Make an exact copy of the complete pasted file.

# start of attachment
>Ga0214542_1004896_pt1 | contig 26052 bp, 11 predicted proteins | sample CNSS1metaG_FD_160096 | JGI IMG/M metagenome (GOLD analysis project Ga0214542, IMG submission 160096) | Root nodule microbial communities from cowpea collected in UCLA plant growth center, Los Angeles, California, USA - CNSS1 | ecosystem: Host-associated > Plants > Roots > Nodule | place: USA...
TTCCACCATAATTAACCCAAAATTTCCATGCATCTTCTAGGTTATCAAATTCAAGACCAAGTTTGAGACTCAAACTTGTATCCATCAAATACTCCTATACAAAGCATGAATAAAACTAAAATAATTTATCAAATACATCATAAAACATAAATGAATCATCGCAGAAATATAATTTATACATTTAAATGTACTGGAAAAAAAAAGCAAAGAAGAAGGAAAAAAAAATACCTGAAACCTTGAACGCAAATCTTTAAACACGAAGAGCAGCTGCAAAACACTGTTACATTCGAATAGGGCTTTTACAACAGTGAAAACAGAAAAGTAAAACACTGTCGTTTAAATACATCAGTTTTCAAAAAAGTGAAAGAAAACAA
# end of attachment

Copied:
>Ga0214542_1004896_pt1 | contig 26052 bp, 11 predicted proteins | sample CNSS1metaG_FD_160096 | JGI IMG/M metagenome (GOLD analysis project Ga0214542, IMG submission 160096) | Root nodule microbial communities from cowpea collected in UCLA plant growth center, Los Angeles, California, USA - CNSS1 | ecosystem: Host-associated > Plants > Roots > Nodule | place: USA...
TTCCACCATAATTAACCCAAAATTTCCATGCATCTTCTAGGTTATCAAATTCAAGACCAAGTTTGAGACTCAAACTTGTATCCATCAAATACTCCTATACAAAGCATGAATAAAACTAAAATAATTTATCAAATACATCATAAAACATAAATGAATCATCGCAGAAATATAATTTATACATTTAAATGTACTGGAAAAAAAAAGCAAAGAAGAAGGAAAAAAAAATACCTGAAACCTTGAACGCAAATCTTTAAACACGAAGAGCAGCTGCAAAACACTGTTACATTCGAATAGGGCTTTTACAACAGTGAAAACAGAAAAGTAAAACACTGTCGTTTAAATACATCAGTTTTCAAAAAAGTGAAAGAAAACAA